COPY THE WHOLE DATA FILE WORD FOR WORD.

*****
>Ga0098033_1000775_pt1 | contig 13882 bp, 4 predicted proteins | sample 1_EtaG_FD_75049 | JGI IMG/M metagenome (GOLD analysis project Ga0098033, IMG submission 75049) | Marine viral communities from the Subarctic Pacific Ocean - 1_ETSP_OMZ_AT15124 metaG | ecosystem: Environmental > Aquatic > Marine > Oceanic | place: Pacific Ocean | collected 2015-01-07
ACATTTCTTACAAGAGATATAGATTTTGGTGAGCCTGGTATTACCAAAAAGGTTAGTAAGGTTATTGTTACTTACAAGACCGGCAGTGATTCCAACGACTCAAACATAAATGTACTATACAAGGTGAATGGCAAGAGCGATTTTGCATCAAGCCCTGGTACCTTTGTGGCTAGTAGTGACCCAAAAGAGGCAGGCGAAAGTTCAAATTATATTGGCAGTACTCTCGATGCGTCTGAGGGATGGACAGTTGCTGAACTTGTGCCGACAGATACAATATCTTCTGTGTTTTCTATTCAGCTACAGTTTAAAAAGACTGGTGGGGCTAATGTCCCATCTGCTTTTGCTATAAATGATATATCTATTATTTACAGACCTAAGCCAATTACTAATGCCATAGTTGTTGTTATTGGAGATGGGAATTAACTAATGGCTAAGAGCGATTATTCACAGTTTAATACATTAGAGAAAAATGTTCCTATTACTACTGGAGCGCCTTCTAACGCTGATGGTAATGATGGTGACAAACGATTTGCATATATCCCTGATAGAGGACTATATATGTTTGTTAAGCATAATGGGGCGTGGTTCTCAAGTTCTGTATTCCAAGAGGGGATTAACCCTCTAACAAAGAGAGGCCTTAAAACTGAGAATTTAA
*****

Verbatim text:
>Ga0098033_1000775_pt1 | contig 13882 bp, 4 predicted proteins | sample 1_EtaG_FD_75049 | JGI IMG/M metagenome (GOLD analysis project Ga0098033, IMG submission 75049) | Marine viral communities from the Subarctic Pacific Ocean - 1_ETSP_OMZ_AT15124 metaG | ecosystem: Environmental > Aquatic > Marine > Oceanic | place: Pacific Ocean | collected 2015-01-07
ACATTTCTTACAAGAGATATAGATTTTGGTGAGCCTGGTATTACCAAAAAGGTTAGTAAGGTTATTGTTACTTACAAGACCGGCAGTGATTCCAACGACTCAAACATAAATGTACTATACAAGGTGAATGGCAAGAGCGATTTTGCATCAAGCCCTGGTACCTTTGTGGCTAGTAGTGACCCAAAAGAGGCAGGCGAAAGTTCAAATTATATTGGCAGTACTCTCGATGCGTCTGAGGGATGGACAGTTGCTGAACTTGTGCCGACAGATACAATATCTTCTGTGTTTTCTATTCAGCTACAGTTTAAAAAGACTGGTGGGGCTAATGTCCCATCTGCTTTTGCTATAAATGATATATCTATTATTTACAGACCTAAGCCAATTACTAATGCCATAGTTGTTGTTATTGGAGATGGGAATTAACTAATGGCTAAGAGCGATTATTCACAGTTTAATACATTAGAGAAAAATGTTCCTATTACTACTGGAGCGCCTTCTAACGCTGATGGTAATGATGGTGACAAACGATTTGCATATATCCCTGATAGAGGACTATATATGTTTGTTAAGCATAATGGGGCGTGGTTCTCAAGTTCTGTATTCCAAGAGGGGATTAACCCTCTAACAAAGAGAGGCCTTAAAACTGAGAATTTAA